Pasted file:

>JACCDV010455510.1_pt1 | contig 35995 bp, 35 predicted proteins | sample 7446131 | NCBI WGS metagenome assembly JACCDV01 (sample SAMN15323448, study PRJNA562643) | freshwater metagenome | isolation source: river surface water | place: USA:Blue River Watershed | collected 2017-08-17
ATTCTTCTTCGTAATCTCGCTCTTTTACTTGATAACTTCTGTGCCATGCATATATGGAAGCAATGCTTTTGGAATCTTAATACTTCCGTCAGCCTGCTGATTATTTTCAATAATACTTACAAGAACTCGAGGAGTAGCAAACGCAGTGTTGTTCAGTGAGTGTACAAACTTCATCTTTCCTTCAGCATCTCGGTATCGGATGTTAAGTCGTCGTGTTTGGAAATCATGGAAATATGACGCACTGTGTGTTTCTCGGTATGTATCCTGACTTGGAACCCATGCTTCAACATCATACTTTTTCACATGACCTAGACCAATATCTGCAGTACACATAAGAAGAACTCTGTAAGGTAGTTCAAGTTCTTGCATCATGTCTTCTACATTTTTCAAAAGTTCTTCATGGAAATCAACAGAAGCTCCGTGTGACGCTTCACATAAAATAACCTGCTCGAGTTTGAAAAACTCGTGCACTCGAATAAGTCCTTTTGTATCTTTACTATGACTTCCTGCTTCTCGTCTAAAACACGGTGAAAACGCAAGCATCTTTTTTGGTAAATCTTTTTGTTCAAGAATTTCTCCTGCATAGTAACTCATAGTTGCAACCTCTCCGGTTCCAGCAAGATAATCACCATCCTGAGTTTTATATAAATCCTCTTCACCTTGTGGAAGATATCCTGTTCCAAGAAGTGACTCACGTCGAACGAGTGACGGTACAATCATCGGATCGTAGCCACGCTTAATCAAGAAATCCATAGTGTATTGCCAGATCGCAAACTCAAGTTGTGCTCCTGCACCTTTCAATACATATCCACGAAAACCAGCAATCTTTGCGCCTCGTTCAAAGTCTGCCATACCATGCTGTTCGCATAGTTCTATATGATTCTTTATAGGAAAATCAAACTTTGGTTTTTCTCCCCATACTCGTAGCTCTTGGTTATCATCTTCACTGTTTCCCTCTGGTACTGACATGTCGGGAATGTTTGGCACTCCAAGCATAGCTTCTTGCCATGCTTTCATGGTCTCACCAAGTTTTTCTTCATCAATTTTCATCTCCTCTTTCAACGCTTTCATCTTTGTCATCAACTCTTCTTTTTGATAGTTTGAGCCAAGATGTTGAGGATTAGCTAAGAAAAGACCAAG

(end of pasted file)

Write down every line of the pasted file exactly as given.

>JACCDV010455510.1_pt1 | contig 35995 bp, 35 predicted proteins | sample 7446131 | NCBI WGS metagenome assembly JACCDV01 (sample SAMN15323448, study PRJNA562643) | freshwater metagenome | isolation source: river surface water | place: USA:Blue River Watershed | collected 2017-08-17
ATTCTTCTTCGTAATCTCGCTCTTTTACTTGATAACTTCTGTGCCATGCATATATGGAAGCAATGCTTTTGGAATCTTAATACTTCCGTCAGCCTGCTGATTATTTTCAATAATACTTACAAGAACTCGAGGAGTAGCAAACGCAGTGTTGTTCAGTGAGTGTACAAACTTCATCTTTCCTTCAGCATCTCGGTATCGGATGTTAAGTCGTCGTGTTTGGAAATCATGGAAATATGACGCACTGTGTGTTTCTCGGTATGTATCCTGACTTGGAACCCATGCTTCAACATCATACTTTTTCACATGACCTAGACCAATATCTGCAGTACACATAAGAAGAACTCTGTAAGGTAGTTCAAGTTCTTGCATCATGTCTTCTACATTTTTCAAAAGTTCTTCATGGAAATCAACAGAAGCTCCGTGTGACGCTTCACATAAAATAACCTGCTCGAGTTTGAAAAACTCGTGCACTCGAATAAGTCCTTTTGTATCTTTACTATGACTTCCTGCTTCTCGTCTAAAACACGGTGAAAACGCAAGCATCTTTTTTGGTAAATCTTTTTGTTCAAGAATTTCTCCTGCATAGTAACTCATAGTTGCAACCTCTCCGGTTCCAGCAAGATAATCACCATCCTGAGTTTTATATAAATCCTCTTCACCTTGTGGAAGATATCCTGTTCCAAGAAGTGACTCACGTCGAACGAGTGACGGTACAATCATCGGATCGTAGCCACGCTTAATCAAGAAATCCATAGTGTATTGCCAGATCGCAAACTCAAGTTGTGCTCCTGCACCTTTCAATACATATCCACGAAAACCAGCAATCTTTGCGCCTCGTTCAAAGTCTGCCATACCATGCTGTTCGCATAGTTCTATATGATTCTTTATAGGAAAATCAAACTTTGGTTTTTCTCCCCATACTCGTAGCTCTTGGTTATCATCTTCACTGTTTCCCTCTGGTACTGACATGTCGGGAATGTTTGGCACTCCAAGCATAGCTTCTTGCCATGCTTTCATGGTCTCACCAAGTTTTTCTTCATCAATTTTCATCTCCTCTTTCAACGCTTTCATCTTTGTCATCAACTCTTCTTTTTGATAGTTTGAGCCAAGATGTTGAGGATTAGCTAAGAAAAGACCAAG